“Wait a minute,” I interrupted, quickly swallowing a bite of my sandwich, “the tow plane has rear-view mirrors?”
Rio, Lisa, and I were eating in the car as we commuted from Rio’s new home airport back to the Plane Tales home airport at Santa Rosa. Thirty minutes before, Rio had just completed his first training flight in Bravo Golf, the lanky sailplane that’s his new best friend. He and his instructor were towed to three thousand five hundred feet above the New Mexico prairie and were cut loose, where they soared around the sky, riding thermal updrafts for forty five minutes while Rio began to get the feel for the big bird.
Lisa and I couldn’t hear enough about the experience.
What was the view like, Lisa asked? What did it sound like, I queried? What was your favorite part, Lisa wanted to know? Which instrument was the most useful?
Not his usual taciturn self, Rio was positively talkative and gave us the cockpit view of the whole experience. Of course Lisa and I had watched the takeoff from the ground, and it’s quite a process, involving a tow plane, a lineman, a very long steel cable and a ton of communication using a secret dance of arm and hand signals that would put the Masons to shame.
First, Rio, his instructor, and the lineman pushed the sailplane out onto the runway. Next the tow plane, a faded yellow retired crop duster that reminded me of a down-on-his-luck Dusty Crophopper, fired up and pulled into place well ahead of the glider. A cable between the two was secured and the tow plane inched forward until the cable was taut. When everyone was ready, the tow plane’s engine roared to life and off they went down the runway, both planes picking up speed.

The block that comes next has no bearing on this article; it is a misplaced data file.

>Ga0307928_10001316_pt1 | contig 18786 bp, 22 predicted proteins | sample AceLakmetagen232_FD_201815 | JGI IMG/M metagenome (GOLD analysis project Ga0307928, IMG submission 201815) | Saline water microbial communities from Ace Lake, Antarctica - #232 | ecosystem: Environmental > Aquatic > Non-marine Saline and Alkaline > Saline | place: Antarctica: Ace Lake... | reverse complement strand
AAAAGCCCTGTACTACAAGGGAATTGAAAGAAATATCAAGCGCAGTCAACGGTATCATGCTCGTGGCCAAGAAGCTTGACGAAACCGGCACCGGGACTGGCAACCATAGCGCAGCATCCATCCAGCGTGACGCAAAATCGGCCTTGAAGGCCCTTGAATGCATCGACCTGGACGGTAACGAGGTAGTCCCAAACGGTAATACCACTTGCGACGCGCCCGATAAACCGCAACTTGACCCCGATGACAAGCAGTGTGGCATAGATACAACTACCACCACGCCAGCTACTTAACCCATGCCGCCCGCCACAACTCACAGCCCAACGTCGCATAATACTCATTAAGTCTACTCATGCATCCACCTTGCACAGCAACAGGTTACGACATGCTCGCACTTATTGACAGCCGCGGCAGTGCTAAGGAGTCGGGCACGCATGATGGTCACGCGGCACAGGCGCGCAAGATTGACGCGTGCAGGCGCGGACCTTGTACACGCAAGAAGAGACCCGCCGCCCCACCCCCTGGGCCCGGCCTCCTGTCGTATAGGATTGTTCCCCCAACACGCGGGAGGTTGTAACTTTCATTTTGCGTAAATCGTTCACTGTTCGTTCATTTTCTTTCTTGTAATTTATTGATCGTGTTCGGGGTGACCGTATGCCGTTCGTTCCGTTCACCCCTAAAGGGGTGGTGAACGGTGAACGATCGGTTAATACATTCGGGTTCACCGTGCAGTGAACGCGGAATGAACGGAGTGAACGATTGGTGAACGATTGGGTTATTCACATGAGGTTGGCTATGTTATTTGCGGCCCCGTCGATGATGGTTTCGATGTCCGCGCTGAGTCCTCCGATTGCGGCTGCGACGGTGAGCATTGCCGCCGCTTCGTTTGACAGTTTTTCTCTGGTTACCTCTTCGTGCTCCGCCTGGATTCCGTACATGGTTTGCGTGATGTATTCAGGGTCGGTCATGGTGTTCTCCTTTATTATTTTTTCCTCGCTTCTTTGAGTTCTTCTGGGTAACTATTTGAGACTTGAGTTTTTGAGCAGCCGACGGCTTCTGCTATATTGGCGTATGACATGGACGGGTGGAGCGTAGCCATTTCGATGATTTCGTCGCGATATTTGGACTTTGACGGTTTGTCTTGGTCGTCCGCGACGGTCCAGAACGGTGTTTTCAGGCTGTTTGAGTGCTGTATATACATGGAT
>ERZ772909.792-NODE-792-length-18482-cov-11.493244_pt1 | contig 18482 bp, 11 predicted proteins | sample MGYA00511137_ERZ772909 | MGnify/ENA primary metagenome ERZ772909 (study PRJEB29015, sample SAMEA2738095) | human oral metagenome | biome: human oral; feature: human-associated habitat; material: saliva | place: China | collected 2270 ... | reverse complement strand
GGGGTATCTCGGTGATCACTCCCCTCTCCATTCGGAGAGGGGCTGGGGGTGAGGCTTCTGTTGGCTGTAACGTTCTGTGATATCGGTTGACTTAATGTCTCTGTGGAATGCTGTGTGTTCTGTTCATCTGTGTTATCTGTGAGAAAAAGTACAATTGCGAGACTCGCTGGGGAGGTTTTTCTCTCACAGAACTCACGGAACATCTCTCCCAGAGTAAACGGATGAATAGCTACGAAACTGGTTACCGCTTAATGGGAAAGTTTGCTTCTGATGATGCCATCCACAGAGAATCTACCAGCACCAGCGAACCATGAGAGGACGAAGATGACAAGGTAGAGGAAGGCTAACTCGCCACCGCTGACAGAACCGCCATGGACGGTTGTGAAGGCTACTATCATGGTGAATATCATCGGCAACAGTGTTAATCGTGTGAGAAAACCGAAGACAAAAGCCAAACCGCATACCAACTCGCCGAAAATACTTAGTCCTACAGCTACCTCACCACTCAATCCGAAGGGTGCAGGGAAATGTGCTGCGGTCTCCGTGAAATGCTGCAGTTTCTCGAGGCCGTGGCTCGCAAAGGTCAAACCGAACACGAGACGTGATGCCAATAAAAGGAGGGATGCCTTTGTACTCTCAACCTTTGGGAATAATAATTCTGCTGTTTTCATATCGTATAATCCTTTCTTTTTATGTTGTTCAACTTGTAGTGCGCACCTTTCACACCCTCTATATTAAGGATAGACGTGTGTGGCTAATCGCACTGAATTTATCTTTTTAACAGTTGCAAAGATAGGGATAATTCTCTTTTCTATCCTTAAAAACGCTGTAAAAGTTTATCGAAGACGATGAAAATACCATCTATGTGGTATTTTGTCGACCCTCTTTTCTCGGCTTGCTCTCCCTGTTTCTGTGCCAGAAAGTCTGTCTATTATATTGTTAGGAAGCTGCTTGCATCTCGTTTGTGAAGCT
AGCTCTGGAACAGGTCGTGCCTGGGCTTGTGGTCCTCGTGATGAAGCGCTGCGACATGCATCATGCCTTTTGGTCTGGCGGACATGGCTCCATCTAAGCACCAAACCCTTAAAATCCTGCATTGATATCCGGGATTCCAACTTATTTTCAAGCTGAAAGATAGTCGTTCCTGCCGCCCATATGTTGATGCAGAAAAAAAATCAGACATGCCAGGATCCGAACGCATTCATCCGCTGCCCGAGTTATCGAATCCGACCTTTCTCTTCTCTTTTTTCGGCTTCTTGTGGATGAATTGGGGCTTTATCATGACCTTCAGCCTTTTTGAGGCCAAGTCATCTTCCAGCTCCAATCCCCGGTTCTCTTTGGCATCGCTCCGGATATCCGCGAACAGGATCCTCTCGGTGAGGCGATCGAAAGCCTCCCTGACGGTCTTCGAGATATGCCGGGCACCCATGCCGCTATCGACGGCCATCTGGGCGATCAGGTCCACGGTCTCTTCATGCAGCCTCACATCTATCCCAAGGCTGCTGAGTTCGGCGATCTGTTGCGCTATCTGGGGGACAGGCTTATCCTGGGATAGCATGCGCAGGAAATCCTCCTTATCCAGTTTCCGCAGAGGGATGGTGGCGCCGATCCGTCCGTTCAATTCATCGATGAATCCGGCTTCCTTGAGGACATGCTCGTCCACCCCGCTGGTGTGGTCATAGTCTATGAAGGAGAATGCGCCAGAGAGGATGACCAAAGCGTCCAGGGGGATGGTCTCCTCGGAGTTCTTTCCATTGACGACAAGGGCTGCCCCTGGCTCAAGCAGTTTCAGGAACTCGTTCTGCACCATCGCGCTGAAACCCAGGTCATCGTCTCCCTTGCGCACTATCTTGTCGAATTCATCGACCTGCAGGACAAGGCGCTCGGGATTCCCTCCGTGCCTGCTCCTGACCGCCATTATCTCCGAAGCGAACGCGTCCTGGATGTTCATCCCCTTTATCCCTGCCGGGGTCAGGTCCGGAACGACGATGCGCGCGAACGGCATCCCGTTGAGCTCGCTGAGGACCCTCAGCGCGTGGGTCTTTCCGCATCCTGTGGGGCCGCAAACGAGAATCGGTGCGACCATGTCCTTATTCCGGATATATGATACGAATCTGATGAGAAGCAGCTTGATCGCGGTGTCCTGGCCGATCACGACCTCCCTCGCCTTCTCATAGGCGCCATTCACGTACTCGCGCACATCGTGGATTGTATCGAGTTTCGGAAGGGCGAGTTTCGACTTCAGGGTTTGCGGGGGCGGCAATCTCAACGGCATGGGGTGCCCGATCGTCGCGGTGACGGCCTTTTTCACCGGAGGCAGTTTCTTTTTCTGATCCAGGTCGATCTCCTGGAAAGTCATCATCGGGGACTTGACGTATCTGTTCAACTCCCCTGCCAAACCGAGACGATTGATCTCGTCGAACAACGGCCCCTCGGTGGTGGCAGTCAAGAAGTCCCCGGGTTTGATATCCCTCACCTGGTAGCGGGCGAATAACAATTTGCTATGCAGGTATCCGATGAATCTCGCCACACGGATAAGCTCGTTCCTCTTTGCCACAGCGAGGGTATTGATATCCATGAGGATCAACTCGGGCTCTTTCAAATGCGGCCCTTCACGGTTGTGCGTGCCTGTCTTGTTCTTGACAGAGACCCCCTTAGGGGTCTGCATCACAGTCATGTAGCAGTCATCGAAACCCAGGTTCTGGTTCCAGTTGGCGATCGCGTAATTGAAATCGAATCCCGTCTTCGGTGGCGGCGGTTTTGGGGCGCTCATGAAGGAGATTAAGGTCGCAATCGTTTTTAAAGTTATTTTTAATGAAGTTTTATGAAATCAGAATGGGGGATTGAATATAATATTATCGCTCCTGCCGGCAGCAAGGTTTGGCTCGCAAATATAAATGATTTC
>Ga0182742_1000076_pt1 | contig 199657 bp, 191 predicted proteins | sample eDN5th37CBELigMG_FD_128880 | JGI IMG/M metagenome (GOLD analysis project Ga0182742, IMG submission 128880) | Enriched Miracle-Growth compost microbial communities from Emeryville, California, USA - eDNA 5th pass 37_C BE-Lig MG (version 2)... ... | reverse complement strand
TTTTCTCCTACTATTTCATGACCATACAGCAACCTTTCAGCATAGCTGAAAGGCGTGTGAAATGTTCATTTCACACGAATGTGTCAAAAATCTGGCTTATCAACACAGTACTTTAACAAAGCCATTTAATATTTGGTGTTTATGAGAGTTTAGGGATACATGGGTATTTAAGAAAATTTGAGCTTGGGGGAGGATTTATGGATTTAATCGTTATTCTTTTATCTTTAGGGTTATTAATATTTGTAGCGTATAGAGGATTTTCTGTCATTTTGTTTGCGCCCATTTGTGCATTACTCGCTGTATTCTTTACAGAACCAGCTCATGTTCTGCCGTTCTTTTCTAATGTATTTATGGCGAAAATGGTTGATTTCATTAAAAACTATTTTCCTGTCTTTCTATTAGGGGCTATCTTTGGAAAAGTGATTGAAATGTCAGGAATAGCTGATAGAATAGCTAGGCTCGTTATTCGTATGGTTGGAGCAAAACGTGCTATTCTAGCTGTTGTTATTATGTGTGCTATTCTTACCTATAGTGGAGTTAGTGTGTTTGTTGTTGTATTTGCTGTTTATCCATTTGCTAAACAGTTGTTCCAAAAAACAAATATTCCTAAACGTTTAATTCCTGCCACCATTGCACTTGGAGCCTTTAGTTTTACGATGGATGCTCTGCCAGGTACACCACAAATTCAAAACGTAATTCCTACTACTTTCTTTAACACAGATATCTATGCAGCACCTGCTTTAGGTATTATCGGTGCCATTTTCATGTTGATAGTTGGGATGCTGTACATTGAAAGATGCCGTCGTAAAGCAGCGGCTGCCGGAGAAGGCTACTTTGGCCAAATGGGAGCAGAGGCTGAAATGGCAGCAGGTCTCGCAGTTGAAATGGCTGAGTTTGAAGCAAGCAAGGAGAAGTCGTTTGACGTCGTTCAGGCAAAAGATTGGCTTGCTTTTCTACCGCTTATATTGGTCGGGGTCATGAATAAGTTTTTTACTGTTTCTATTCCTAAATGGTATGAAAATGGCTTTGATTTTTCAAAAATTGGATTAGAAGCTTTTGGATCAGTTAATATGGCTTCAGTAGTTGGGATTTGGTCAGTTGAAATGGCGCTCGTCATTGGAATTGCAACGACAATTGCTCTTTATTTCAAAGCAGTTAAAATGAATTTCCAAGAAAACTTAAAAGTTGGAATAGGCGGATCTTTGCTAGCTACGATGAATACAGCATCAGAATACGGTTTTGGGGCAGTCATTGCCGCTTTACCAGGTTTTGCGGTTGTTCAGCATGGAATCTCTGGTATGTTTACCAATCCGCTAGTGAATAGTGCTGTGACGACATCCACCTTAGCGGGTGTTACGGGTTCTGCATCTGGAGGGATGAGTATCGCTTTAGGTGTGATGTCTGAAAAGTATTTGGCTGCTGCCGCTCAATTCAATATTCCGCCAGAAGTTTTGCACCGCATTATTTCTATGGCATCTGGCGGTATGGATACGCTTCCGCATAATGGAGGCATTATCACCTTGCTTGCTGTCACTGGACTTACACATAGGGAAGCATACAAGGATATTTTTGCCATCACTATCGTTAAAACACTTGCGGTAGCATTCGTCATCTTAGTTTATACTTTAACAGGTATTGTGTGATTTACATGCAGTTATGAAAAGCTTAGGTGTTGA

In three breaths, the anorexic seagull shook off her lethargy and lifted into the air, hugging the runway, her tow still glued to the ground in front of her. Rio later told us the instructor had to hold the sailplane down, keeping her close to the runway. Her instinct was to rise, and if she rose above the tow plane, the glider could flip the tow plane onto its nose.
Finally the tow plane lumbered off the runway and off the pair went, the sailplane obediently behind and below her ride, like a faithful dog following her master on a leash for a walk in the park.
Up they went, then around the pattern to the left, finally passing right over our heads. The ugly duckling in the lead, followed by the sailplane, now in her element, full of grace and power.
And then off they went into the western sky, smaller, smaller, smaller until they were only two points of light: One white and one yellow. Then they were gone and Lisa and I were left alone on the ramp, no sound but the wind.
After a time, the tow plane returned. It swooped down onto the runway and briskly taxied to parking. The pilot climbed out and left for lunch, leaving Lisa and I again with only wind and sun for company as we scanned the cobalt sky, painted with high wispy white clouds, waiting for the anorexic seagull to return from on high, wondering what it was like for Rio up there.
Full of questions we couldn’t wait to ask.